Sometimes a book is so good it's hard to do justice to it in a review. This is one of those books.

As the Vakola area of Bombay (as the author usually calls it) begins to come up in the world, the inhabitants of an apartment block are offered money by a developer to move out. One man, Masterji, a retired teacher, wants to stay. This is the story of how the promise of wealth changes and corrupts a community. But it's also so much more than that. The author takes us into the lives of Masterji and his neighbours, letting us see their thoughts and dreams and fears. With humanity and humour he paints a picture of the friendships, favours and shared histories that bind a community together; and then shows how small envies and old grievances are magnified when that community is divided.

Bombay itself is a major character in the book. There is a real sense of how the city is changing as India becomes richer. The contrasts between the lucky rich and the frightening hand-to-mouth existence of the very poor are woven into the story, but subtly, so that the reader accepts these contrasts as easily as the inhabitants. The author also highlights the cosmopolitan nature of the city, the differing religions and cultures all forming one vibrant whole.

This book made me laugh and cry. It is full of warmth and the characters are drawn sympathetically and affectionately. In many ways an intimate portrait of a small group of people, but also an in-depth look at the strengths and frailties of human nature. By a long way, this is the best book I have read this year. Don't miss it!
4 Comments Was this review helpful to you? Yes No Sending feedback...
Thank you for your feedback. If this review is inappropriate, please let us know.
Sorry, we failed to record your vote. Please try again
6 of 6 people found the following review helpful By Valentine Gersbach on 23 Feb. 2012
Format: Paperback
I read "White Tiger" a while ago and remember being impressed even though I can't recall anything about it now.I doubt that I'll forget this engrossing novel very quickly.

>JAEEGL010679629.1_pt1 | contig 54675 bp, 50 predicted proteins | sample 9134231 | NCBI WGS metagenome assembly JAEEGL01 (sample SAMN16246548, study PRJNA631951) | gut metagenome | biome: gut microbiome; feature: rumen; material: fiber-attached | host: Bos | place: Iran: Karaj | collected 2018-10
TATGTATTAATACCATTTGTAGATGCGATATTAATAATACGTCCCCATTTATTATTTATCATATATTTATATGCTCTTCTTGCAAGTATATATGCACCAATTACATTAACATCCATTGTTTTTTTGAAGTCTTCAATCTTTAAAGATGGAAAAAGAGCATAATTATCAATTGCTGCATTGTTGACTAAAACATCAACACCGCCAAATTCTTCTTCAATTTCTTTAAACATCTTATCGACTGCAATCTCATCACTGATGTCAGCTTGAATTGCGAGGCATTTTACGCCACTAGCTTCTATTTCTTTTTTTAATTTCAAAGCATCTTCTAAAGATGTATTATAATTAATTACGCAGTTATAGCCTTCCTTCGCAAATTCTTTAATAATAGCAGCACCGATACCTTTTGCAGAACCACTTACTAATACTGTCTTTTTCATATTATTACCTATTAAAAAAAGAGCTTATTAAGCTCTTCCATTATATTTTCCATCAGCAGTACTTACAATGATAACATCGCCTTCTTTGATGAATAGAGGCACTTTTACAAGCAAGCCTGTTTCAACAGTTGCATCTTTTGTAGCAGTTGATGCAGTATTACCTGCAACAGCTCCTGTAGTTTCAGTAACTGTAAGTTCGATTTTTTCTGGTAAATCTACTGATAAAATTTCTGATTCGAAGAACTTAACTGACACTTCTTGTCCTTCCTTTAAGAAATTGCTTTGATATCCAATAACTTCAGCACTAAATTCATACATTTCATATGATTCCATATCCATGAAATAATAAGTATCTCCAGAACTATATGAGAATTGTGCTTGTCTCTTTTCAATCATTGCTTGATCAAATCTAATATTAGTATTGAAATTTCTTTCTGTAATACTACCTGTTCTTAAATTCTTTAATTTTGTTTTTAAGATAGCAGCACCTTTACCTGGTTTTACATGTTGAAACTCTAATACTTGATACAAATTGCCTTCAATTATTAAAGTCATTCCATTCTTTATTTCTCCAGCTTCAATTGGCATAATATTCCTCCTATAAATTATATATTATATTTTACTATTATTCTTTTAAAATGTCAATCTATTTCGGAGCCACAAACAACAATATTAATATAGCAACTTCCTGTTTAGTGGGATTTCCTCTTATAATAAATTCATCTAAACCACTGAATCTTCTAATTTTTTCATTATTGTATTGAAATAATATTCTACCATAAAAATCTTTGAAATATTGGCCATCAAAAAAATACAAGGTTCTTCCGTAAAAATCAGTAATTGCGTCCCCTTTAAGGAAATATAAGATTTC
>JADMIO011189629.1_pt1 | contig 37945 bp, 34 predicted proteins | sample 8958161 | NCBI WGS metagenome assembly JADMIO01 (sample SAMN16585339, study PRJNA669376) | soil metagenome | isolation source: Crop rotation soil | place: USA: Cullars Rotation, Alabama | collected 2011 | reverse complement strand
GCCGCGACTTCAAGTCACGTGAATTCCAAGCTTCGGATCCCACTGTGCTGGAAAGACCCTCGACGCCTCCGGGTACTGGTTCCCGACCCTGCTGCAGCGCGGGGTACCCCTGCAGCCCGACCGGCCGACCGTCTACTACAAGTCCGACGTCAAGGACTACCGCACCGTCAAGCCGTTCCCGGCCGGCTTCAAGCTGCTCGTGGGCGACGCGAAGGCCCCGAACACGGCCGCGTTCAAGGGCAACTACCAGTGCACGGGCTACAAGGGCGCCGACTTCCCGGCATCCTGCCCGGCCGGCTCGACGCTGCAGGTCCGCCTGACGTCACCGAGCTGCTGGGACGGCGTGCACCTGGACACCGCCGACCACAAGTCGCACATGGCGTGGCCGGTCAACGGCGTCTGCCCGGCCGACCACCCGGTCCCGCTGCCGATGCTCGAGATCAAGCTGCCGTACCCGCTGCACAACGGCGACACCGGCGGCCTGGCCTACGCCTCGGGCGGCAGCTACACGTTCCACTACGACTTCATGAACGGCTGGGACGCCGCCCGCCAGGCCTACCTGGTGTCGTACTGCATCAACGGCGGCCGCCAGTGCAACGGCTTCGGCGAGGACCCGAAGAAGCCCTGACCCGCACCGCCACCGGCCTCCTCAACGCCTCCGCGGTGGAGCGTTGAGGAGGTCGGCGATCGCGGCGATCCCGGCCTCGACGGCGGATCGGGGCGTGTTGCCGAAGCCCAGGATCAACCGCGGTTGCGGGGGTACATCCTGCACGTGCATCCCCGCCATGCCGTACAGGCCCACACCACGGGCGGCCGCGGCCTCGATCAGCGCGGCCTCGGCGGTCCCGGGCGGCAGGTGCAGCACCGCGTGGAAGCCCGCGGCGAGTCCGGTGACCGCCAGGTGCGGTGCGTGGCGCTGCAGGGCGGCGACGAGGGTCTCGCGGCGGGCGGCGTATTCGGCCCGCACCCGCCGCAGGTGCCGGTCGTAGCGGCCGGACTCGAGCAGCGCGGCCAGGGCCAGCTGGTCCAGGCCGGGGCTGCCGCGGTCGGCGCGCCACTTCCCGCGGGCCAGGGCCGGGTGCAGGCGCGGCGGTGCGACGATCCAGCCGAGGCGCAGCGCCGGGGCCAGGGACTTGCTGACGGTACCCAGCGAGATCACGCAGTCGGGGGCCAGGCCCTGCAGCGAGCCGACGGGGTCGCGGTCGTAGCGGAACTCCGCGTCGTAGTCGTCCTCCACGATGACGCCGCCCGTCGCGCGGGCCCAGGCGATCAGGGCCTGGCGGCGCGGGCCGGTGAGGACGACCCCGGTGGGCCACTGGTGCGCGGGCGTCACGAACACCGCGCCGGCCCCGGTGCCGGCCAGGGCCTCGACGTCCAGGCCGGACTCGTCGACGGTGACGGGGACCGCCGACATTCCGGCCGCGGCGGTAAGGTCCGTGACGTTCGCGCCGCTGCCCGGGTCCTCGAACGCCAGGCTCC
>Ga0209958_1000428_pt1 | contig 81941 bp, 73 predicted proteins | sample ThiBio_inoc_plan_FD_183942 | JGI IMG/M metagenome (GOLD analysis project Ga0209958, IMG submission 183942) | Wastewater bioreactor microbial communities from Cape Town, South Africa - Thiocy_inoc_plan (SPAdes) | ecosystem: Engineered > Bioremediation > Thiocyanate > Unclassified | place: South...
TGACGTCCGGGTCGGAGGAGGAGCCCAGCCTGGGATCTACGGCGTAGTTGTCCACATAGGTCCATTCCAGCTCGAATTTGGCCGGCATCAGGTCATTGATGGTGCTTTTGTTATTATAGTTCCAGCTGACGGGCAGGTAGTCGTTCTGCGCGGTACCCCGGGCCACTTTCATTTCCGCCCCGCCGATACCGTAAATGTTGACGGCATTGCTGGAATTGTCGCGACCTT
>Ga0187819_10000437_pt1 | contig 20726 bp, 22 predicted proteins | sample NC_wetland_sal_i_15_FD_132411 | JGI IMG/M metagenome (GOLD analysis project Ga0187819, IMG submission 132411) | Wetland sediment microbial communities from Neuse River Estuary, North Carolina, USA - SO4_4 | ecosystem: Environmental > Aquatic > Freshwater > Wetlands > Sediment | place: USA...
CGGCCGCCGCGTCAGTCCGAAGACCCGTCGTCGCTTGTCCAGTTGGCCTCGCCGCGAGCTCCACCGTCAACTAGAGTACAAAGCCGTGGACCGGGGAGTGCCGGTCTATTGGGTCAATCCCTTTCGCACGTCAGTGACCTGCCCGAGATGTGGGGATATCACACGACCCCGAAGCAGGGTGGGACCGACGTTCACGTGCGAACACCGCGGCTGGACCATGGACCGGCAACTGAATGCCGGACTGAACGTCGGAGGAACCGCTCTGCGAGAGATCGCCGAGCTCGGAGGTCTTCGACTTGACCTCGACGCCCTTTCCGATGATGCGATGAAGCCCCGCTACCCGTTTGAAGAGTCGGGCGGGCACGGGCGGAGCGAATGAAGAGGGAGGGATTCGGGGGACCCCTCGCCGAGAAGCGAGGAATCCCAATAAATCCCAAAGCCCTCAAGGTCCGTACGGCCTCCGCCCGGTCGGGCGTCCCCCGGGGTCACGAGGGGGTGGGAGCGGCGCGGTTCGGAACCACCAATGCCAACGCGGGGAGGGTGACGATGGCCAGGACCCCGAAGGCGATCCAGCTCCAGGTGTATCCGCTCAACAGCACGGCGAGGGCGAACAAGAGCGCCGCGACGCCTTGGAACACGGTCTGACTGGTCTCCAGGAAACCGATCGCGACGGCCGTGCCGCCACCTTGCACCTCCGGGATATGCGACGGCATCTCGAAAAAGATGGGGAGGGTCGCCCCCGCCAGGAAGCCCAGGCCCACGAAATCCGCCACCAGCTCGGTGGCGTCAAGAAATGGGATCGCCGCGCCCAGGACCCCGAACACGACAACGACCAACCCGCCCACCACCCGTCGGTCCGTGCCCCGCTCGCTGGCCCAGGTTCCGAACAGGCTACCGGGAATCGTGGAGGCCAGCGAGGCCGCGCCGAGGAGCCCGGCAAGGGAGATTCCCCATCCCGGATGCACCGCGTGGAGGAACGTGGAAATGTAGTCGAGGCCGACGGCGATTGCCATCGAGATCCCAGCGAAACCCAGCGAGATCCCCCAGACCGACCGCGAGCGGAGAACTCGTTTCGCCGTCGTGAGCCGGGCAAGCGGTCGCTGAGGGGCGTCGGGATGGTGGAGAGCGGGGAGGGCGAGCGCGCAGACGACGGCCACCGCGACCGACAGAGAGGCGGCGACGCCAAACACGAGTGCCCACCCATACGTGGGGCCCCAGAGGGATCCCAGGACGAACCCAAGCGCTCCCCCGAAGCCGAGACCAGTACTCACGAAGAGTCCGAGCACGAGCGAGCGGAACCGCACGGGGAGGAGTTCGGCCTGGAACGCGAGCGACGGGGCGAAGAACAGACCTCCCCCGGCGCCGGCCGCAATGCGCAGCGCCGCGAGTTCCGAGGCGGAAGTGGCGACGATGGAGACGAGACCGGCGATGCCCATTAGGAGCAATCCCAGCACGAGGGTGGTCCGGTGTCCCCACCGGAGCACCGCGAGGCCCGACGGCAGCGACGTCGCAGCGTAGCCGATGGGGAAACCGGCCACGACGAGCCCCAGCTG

The story is a simple one about how decent people can,given the right circumstances,do terrible things.Adiga's talent is to trace the descent into evil with meticulous care and observation.No one in this novel is without flaw,just as no one is totally without redemptive features.Even the central heroic character is marked with pomposity,vanity and self deception.All the characters are given the time and space to develop themselves,all are realised as personalities,not cyphers, because of the length of the novel and its concentration on one central theme.

Perhaps the true villain of the piece is the city of Mumbai,shown here as a mixture of aching poverty,slick wealth,glamour,greed,envy,stunning beauty and teeming humanity.Where you live here is what you are to the world.What you have is what matters about you.Destitution means living on the pavement and scrounging a living from the filth around you.Wealth means existing in glamorous otherworld made all the more sumptuous by its existing within sight of human misery.Maybe this explains the devastating impact that the prospect of wealth has on the characters in the novel or maybe we're all capable of inhumanity, given the right circumstances.Whichever way you look at it,this is a novel that transcends its time and setting even though Mumbai is vibrantly and fascinatingly a major player in it.

If I read another novel of this quality this year,I shall count myself lucky.
Comment Was this review helpful to you? Yes No Sending feedback...
Thank you for your feedback. If this review is inappropriate, please let us know.
Sorry, we failed to record your vote. Please try again
4 of 4 people found the following review helpful By Mavis Moog on 21 Jun. 2012
Format: Paperback